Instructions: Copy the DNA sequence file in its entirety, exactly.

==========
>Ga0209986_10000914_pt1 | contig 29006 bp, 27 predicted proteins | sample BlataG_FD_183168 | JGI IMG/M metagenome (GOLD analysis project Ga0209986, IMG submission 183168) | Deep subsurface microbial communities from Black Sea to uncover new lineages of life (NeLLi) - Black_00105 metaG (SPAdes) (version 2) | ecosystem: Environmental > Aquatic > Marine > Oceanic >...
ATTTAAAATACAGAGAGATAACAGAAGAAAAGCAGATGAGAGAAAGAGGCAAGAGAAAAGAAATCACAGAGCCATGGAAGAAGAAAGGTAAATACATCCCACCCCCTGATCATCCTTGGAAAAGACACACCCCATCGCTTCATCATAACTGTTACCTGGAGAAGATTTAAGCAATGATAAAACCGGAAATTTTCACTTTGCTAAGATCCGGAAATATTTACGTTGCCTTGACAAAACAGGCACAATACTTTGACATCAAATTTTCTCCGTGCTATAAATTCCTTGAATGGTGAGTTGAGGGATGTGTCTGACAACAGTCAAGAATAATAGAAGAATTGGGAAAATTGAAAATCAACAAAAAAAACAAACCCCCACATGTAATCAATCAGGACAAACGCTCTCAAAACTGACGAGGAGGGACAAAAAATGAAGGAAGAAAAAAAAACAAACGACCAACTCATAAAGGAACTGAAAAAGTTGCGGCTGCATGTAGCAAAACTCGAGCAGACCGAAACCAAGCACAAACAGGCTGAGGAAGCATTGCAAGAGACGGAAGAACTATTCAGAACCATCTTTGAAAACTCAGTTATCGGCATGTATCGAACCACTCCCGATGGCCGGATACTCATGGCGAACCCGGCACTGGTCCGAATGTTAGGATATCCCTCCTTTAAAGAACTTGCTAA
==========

>Ga0209986_10000914_pt1 | contig 29006 bp, 27 predicted proteins | sample BlataG_FD_183168 | JGI IMG/M metagenome (GOLD analysis project Ga0209986, IMG submission 183168) | Deep subsurface microbial communities from Black Sea to uncover new lineages of life (NeLLi) - Black_00105 metaG (SPAdes) (version 2) | ecosystem: Environmental > Aquatic > Marine > Oceanic >...
ATTTAAAATACAGAGAGATAACAGAAGAAAAGCAGATGAGAGAAAGAGGCAAGAGAAAAGAAATCACAGAGCCATGGAAGAAGAAAGGTAAATACATCCCACCCCCTGATCATCCTTGGAAAAGACACACCCCATCGCTTCATCATAACTGTTACCTGGAGAAGATTTAAGCAATGATAAAACCGGAAATTTTCACTTTGCTAAGATCCGGAAATATTTACGTTGCCTTGACAAAACAGGCACAATACTTTGACATCAAATTTTCTCCGTGCTATAAATTCCTTGAATGGTGAGTTGAGGGATGTGTCTGACAACAGTCAAGAATAATAGAAGAATTGGGAAAATTGAAAATCAACAAAAAAAACAAACCCCCACATGTAATCAATCAGGACAAACGCTCTCAAAACTGACGAGGAGGGACAAAAAATGAAGGAAGAAAAAAAAACAAACGACCAACTCATAAAGGAACTGAAAAAGTTGCGGCTGCATGTAGCAAAACTCGAGCAGACCGAAACCAAGCACAAACAGGCTGAGGAAGCATTGCAAGAGACGGAAGAACTATTCAGAACCATCTTTGAAAACTCAGTTATCGGCATGTATCGAACCACTCCCGATGGCCGGATACTCATGGCGAACCCGGCACTGGTCCGAATGTTAGGATATCCCTCCTTTAAAGAACTTGCTAA